The researchers have found a new second type of gravitational waves which tend to oscillate in space. The physicists explain that this phenomenon is similar to the way that neutrinos oscillate between three distinct flavors electron, muon, and tau
Using data physicists have shown that gravitational waves may oscillate between two different forms called “g” and “f”-type gravitational waves. The oscillating gravitational waves arise in a modified theory of gravity called bimetric gravity, or “bigravity,” and the physicists show that the oscillations may be detectable in future experiments.
The researchers, Kevin Max, a PhD student at Scuola Normale Superiore di Pisa and INFN Pisa, Italy; Moritz Platscher, a PhD student at the Max Planck Institute for Nuclear Physics, Germany; and Juri Smirnov, a postdoc at the University of Florence, Italy explained the work to help and answer the question of what the other part of universe is made of. By suggesting that the answer may lie in modifications to gravity rather than new particles.
Laser Interferometer Gravitational-Wave Observatory
“In our work, we ask what signals we could expect from a modification of gravity. It turns out that bigravity features a unique such signal and can therefore discriminated from other theories. The recent detection of gravitational waves by LIGO [Laser Interferometer Gravitational-Wave Observatory] has opened a new window on the dark sectors of the universe for us. Whether Nature has chosen general relativity, bigravity, or any other theory is a different question in the end. We can only study possible signals for experimentalists to look for.”
Currently, the best theory of gravity is Einstein’s theory of general relativity, which uses a single metric to describe space-time. As a result, gravitational interactions mediated by a single hypothetical particle called Graviton. A mass less and so travels at the speed of light.
The main difference between general relativity and bigravity is that bigravity uses two metrics, g and f. Whereas g is a physical metric and couples to matter. And f is a sterile metric and does not couple to matter. In bigravity gravitational interactions are mediated by two gravitons. One of which has mass and the other of which is massless. The two gravitons are composed of different combinations or superposition of the g and f metrics. So they couple to the surrounding matter in different ways. The existence of two metrics n the bigravity framework eventually leads to the oscillation phenomenon.
As the physicists explain, the idea that there might exist a graviton with mass has been around since almost as long general relativity itself.
The physicists show framework of bigravity as gravitational waves produced and propagate through space. They oscillate between the g- and f-types but only g-type detected. Although previous research has suggested that these oscillations might exist. It appeared to lead to unphysical results, such as a violation of energy conservation. The new study shows that the oscillations can theoretically emerge in a realistic physical scenario when considering graviton masses. These are large enough detected by current astrophysical tests.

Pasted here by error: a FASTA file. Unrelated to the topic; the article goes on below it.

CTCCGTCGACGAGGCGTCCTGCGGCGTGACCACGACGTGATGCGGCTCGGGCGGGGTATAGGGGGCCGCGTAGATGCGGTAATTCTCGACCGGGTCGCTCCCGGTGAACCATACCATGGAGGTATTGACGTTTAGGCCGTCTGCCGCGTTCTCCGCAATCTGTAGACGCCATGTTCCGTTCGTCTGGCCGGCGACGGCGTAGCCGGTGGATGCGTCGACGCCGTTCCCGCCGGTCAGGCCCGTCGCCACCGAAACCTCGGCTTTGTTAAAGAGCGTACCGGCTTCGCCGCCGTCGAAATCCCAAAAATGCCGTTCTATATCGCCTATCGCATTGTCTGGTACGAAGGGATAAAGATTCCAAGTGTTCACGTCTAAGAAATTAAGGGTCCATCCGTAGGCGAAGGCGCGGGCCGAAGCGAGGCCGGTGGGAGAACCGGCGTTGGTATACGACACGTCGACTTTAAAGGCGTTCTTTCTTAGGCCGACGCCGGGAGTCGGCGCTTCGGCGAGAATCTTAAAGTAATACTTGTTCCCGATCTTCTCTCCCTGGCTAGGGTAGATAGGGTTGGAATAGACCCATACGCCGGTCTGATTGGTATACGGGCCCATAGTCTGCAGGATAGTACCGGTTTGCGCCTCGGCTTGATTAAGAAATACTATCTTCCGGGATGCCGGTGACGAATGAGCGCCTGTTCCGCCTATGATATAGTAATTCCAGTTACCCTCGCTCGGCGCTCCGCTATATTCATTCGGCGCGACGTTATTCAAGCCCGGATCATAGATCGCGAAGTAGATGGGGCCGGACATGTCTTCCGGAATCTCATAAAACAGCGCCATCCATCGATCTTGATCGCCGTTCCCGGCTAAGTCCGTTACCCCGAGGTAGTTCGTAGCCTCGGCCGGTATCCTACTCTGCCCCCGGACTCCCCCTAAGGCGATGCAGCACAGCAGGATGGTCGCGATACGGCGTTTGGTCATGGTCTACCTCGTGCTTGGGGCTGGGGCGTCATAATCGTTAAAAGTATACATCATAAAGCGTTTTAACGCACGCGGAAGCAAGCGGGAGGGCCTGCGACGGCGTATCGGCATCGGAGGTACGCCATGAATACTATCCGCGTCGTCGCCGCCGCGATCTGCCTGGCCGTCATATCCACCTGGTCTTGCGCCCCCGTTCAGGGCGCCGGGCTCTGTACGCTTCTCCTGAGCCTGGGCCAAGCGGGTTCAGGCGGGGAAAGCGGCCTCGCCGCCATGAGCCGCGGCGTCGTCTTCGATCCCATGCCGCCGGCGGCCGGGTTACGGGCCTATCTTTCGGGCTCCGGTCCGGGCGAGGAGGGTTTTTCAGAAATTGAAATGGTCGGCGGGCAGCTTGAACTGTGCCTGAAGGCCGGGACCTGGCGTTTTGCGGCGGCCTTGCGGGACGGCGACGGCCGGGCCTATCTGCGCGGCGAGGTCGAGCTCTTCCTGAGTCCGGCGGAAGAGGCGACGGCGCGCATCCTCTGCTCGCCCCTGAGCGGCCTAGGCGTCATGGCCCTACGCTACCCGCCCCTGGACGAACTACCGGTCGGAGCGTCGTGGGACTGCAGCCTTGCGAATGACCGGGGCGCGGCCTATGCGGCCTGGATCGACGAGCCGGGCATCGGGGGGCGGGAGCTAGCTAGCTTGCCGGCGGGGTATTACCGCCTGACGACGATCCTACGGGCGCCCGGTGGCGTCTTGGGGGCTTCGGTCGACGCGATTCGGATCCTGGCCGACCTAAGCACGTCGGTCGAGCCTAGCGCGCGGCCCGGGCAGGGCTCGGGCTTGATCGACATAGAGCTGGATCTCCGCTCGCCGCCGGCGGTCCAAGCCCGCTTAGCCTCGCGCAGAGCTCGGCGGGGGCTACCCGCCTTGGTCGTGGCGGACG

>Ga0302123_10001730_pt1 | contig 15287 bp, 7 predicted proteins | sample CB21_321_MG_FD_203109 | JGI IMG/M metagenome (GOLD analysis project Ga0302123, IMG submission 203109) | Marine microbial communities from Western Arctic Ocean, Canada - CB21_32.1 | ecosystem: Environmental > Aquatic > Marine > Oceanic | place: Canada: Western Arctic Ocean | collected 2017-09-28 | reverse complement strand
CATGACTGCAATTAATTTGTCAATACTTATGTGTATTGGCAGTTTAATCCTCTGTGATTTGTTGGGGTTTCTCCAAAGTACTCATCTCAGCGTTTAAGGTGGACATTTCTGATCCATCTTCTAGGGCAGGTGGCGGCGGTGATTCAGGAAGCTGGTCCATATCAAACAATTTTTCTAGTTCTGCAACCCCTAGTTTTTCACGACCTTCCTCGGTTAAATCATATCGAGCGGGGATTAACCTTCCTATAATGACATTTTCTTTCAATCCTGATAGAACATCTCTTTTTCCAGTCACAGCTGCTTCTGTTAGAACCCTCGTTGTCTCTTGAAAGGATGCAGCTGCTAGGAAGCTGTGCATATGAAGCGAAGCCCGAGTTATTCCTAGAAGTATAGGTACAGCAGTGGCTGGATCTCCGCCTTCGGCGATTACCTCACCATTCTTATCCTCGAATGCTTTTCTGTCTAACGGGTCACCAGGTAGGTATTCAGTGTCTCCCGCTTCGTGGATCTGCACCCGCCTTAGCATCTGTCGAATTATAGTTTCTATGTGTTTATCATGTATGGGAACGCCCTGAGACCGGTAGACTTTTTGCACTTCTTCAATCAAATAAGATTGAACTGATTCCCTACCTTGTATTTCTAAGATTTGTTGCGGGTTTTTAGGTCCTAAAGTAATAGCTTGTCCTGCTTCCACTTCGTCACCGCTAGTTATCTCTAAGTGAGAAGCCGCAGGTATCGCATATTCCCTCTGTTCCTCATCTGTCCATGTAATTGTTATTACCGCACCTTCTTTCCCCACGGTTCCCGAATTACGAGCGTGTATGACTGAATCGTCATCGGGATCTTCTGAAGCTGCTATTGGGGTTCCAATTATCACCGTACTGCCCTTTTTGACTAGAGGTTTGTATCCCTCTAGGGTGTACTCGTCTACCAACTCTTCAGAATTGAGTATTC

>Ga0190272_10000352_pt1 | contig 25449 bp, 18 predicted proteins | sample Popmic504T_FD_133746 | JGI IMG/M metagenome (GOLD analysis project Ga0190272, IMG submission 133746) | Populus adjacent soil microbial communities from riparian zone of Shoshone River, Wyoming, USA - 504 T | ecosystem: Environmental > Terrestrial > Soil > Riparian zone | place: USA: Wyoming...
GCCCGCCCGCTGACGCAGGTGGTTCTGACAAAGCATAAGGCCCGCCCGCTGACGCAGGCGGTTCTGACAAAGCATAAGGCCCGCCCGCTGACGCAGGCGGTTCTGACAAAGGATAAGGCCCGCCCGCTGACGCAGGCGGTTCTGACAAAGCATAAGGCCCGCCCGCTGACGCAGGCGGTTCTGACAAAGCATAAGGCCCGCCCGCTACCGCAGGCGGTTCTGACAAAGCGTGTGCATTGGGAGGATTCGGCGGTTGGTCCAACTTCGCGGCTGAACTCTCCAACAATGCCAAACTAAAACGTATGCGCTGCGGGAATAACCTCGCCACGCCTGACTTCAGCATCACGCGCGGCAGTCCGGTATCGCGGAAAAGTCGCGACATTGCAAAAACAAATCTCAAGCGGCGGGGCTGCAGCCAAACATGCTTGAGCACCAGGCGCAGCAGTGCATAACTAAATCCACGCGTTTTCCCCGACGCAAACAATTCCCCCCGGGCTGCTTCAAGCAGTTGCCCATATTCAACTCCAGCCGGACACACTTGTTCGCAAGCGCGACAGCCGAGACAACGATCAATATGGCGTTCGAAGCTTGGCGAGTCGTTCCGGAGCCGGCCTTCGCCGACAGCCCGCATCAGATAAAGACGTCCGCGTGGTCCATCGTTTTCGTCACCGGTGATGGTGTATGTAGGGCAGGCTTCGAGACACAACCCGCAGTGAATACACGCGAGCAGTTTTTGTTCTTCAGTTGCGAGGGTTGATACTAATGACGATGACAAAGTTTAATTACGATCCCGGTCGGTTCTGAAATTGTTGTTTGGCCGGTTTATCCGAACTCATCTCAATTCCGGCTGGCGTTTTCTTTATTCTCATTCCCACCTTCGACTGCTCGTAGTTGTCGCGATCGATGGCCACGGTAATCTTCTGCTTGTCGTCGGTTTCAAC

In order to understand these oscillations, the scientists explain that in many ways they resemble neutrino oscillations. Although neutrinos come in three flavors (electron, muon, and tau), typically the neutrinos produces in nuclear reactions are electron neutrinos (or electron anti-neutrinos) because the others are too heavy to form stable matter. In a similar way, in bigravity only the g metric couples to matter, so the gravitational waves produced by astrophysical events, such as black hole mergers, are g-type since f-type gravitational waves do not couple to matter.
“The key to understand oscillation phenomenon is electron neutrinos do not have a definite mass they are superposition of the three neutrino mass eigenstates,” Platscher explained. “More mathematically speaking, the mass matrix is not diagonal in the flavor (electron-muon-tau) basis. Therefore, the wave equation that describes how they move through space will mix them up and therefore they ‘oscillate.’
Schrödinger wave equation
The same is true in bigravity g is a mixture of the massive and the massless graviton. Therefore as the gravitational wave travels through the Universe, it will oscillate between g- and f-type gravitational waves. However,only measure the former with our detectors the latter would pass through us unseen. if bigravity is a correct description of Nature, leave an important imprint in the gravitational wave signal, as we have shown.
The similarity between neutrinos and gravitational waves hold even though neutrino oscillation is quantum mechanical phenomenon. Described by the Schrödinger wave equation, whereas gravitational wave oscillation is not a quantum effect. Instead described by a classical wave equation.
One particular effect that the physicists predict is that gravitational wave oscillations lead to larger strain modulations compared to those predicted by general relativity. These results suggest a path toward experimentally detecting gravitational wave oscillations and finding support for bigravity.